The upwardly projecting bar 30 which is thus fonned is then machined at both lateral sides, for example, by milling or grinding, so'that its outer shape will exactly correspond to the inner cross-sectional shape of the subsequent slot-shaped nozzle channel 21. v

In FIG. 4, one lateral side of bar 30 is illustrated in full lines as having already been finished so as to form a curved surface 31, while its opposite lateral side still needs to be machined so as to form the curved surface 32, as indicated in dot-and-dash lines.

FIG. 5 shows the molding bar 30 which is produced in this manner and consists of the partitions 26 and the filling material 29, and it also illustrates the result of a further stage of the method in which the nozzle walls 11 and 12 are applied tightly upon the curved surfaces 31 and 32 of bar 30. These nozzle walls consist of thin strips of sheet metal which are pressed by means of suitable tools tightly against the bar 30 so as to be molded exactly in accordance with the prescribed shape and position of the slot-shaped nozzle to be produced. The compressive forces which are applied in molding the metal strips to the required shape of thenoule walls 11 and 12 are taken up by the bar 30.

Unless the upwardly bent ends of the nozle walls 11 and 12 have not already been given their final shape by a previous operation, they may now be milled or ground to the shape as shown in FIGS. 6 and 7. In thisoperation the rounded edge 14 on the end portion 11a of the nozzle wall 11 and the sharp edge 15 on the blade-shaped end position 12a of the nozzle wall 12 are also formed by the removal of the parts 33 and 34 of the material. The working pressure is taken up in this operation again by the partitions 26 and the filling material 29 of the bar 30 so that the very thin wall portions 11a and 12a will not be damaged and the nozzle walls after being installed in the nozzle unit will accurately comply with extremely small tolerances. 4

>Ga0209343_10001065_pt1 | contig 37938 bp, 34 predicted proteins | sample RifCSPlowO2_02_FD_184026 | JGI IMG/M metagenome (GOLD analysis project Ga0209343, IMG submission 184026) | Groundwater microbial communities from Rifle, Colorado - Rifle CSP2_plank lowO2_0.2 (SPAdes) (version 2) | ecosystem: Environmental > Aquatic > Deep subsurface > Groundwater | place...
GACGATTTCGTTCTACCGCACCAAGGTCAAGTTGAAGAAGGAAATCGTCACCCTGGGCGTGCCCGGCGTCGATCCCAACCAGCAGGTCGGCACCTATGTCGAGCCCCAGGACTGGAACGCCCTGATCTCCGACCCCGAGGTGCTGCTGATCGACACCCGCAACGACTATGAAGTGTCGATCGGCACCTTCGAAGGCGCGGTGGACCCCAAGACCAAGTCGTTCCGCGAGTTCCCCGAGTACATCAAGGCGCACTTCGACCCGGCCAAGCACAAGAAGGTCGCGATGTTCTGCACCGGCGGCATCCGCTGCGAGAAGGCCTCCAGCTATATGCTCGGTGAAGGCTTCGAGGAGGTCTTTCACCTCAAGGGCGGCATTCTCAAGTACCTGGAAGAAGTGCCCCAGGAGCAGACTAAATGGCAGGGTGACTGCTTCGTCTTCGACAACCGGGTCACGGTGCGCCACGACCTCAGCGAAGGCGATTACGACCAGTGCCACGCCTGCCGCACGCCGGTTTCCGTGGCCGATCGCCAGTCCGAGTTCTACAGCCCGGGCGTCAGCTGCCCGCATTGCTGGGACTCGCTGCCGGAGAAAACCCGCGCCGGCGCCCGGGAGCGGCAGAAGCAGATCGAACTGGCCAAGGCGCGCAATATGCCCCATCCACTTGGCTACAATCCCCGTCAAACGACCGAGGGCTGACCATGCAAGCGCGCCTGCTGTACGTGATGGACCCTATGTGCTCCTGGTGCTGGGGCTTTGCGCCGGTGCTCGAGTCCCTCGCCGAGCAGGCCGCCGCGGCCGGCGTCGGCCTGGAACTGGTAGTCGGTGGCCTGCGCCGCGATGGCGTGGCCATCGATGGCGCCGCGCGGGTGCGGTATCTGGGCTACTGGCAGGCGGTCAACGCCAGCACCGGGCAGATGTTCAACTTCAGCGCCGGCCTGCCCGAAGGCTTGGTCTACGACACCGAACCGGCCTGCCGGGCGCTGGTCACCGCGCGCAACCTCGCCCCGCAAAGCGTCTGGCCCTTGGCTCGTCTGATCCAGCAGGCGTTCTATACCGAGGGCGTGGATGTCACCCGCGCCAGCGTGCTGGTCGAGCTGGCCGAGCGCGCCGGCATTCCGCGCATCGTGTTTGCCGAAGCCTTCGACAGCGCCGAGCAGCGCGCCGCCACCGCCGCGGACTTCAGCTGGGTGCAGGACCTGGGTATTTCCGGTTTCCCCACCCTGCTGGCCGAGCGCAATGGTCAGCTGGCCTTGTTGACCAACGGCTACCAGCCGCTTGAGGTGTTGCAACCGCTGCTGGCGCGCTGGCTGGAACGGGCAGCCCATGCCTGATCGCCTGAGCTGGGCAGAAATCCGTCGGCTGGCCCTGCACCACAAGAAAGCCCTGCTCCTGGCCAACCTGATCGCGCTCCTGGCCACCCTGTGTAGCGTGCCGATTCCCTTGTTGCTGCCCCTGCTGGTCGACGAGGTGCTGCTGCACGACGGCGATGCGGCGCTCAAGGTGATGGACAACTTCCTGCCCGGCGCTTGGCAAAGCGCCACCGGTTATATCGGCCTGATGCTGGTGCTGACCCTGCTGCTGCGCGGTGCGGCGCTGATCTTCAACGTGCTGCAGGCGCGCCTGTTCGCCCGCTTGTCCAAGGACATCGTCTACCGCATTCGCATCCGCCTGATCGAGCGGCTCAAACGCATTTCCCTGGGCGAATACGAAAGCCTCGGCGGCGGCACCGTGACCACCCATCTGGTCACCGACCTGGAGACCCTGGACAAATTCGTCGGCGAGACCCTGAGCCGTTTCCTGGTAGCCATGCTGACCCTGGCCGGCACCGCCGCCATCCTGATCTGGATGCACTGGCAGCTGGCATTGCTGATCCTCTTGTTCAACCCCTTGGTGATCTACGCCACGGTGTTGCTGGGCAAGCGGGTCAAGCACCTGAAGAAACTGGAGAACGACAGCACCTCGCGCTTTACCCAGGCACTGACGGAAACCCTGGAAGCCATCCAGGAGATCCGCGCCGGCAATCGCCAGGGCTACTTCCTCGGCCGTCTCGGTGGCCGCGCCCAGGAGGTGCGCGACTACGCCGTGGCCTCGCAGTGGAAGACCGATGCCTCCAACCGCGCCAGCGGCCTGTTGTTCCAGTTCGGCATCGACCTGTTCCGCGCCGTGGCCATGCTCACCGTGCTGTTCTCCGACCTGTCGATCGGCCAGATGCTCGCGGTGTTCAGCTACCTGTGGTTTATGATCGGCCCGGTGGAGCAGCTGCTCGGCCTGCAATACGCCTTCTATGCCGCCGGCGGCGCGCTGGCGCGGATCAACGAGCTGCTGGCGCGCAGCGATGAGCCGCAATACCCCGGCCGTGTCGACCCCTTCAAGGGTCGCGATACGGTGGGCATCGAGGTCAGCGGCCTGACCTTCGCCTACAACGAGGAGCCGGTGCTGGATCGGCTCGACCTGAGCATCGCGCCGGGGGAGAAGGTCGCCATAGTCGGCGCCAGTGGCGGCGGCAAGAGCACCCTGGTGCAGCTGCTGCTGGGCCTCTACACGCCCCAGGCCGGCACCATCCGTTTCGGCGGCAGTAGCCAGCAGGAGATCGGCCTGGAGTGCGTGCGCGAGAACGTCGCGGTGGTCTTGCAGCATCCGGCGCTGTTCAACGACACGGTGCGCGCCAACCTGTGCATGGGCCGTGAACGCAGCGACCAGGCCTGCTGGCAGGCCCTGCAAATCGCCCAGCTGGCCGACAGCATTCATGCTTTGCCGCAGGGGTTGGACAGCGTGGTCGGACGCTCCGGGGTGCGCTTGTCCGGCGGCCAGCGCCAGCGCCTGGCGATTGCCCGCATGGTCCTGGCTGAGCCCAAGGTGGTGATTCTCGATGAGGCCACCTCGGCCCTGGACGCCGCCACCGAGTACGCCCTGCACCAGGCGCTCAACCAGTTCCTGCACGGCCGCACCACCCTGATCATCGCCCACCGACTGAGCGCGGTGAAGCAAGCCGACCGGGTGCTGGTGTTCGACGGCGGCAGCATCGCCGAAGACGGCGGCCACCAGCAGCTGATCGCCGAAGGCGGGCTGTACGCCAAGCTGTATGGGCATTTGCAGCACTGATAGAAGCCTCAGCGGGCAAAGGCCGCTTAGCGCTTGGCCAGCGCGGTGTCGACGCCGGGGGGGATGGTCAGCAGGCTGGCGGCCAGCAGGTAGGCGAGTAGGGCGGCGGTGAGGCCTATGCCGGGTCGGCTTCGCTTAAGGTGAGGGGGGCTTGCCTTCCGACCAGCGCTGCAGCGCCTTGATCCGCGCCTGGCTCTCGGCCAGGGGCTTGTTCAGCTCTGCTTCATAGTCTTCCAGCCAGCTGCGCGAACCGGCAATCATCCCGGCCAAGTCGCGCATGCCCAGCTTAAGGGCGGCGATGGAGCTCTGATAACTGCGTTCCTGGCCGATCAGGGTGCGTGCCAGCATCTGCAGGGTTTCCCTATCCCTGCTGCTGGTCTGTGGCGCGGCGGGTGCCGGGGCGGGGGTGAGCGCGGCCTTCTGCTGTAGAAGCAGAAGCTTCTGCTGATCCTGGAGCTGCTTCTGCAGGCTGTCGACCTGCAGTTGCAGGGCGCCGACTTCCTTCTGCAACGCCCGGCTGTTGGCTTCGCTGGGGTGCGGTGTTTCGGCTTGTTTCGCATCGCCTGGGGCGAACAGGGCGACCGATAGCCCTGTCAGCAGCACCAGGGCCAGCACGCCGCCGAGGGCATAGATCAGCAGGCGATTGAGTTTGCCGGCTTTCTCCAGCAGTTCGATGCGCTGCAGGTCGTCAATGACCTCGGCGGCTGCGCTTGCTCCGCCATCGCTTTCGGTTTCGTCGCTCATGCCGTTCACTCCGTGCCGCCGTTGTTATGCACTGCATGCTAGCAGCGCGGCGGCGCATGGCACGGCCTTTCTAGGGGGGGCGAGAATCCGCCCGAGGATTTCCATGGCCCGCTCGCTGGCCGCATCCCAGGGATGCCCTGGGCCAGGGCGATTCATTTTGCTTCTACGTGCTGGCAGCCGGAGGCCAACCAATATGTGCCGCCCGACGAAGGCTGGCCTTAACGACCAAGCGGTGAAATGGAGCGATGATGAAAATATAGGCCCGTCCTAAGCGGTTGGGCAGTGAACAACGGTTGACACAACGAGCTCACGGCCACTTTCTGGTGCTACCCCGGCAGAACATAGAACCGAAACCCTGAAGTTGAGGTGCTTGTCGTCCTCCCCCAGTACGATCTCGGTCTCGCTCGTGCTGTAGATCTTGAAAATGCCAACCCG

After the nozzle has been so far completed, the filling material is removed by an operation which depends upon the kinds of filling material and nozzle material which are employed, for example, by heating the unit 10 to 12 to a temperature higher than the melting temperature of the filling material 29 or by chemically dissolving the filling material and separating it from the nozzle material so that only the noule material together with the base plate 10 and the partitions 26 remain and the slot-shaped nozzle channel 21 is formed between the nozzle walls 11 and 12. The finalresult is illustrated in FIG. 7 in which, however, it is assumed that the machining of the lateral surfaces 31 and 32 of bar 30 as described with reference to FIG. 4 to attain their curved shape may be partly or entirely omitted since the partitions 290 are already given their final shape when being punched out of the base plate 10, whereby the apertures 28a are also formed in the base plate. Of course, the outer curved surfaces of bar 30 may also in this case be subjected to a finishing treatment.